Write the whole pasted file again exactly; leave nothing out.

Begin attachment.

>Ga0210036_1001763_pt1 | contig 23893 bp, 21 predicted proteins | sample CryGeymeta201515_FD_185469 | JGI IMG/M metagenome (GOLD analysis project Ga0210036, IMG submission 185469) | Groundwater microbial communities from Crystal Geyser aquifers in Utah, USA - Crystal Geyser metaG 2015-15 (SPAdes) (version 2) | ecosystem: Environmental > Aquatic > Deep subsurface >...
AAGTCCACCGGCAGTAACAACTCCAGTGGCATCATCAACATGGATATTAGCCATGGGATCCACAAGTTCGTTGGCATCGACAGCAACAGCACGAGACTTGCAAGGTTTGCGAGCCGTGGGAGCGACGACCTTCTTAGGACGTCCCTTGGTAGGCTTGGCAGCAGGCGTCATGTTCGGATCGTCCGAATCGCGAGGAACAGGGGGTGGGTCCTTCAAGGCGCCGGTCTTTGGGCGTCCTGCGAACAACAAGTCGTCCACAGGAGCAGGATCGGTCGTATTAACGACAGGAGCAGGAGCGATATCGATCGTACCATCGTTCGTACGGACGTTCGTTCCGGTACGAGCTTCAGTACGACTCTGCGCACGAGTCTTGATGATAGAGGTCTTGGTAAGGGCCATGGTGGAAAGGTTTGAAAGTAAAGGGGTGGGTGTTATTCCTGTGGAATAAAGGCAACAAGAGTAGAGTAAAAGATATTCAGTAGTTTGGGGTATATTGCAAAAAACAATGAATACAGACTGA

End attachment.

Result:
>Ga0210036_1001763_pt1 | contig 23893 bp, 21 predicted proteins | sample CryGeymeta201515_FD_185469 | JGI IMG/M metagenome (GOLD analysis project Ga0210036, IMG submission 185469) | Groundwater microbial communities from Crystal Geyser aquifers in Utah, USA - Crystal Geyser metaG 2015-15 (SPAdes) (version 2) | ecosystem: Environmental > Aquatic > Deep subsurface >...
AAGTCCACCGGCAGTAACAACTCCAGTGGCATCATCAACATGGATATTAGCCATGGGATCCACAAGTTCGTTGGCATCGACAGCAACAGCACGAGACTTGCAAGGTTTGCGAGCCGTGGGAGCGACGACCTTCTTAGGACGTCCCTTGGTAGGCTTGGCAGCAGGCGTCATGTTCGGATCGTCCGAATCGCGAGGAACAGGGGGTGGGTCCTTCAAGGCGCCGGTCTTTGGGCGTCCTGCGAACAACAAGTCGTCCACAGGAGCAGGATCGGTCGTATTAACGACAGGAGCAGGAGCGATATCGATCGTACCATCGTTCGTACGGACGTTCGTTCCGGTACGAGCTTCAGTACGACTCTGCGCACGAGTCTTGATGATAGAGGTCTTGGTAAGGGCCATGGTGGAAAGGTTTGAAAGTAAAGGGGTGGGTGTTATTCCTGTGGAATAAAGGCAACAAGAGTAGAGTAAAAGATATTCAGTAGTTTGGGGTATATTGCAAAAAACAATGAATACAGACTGA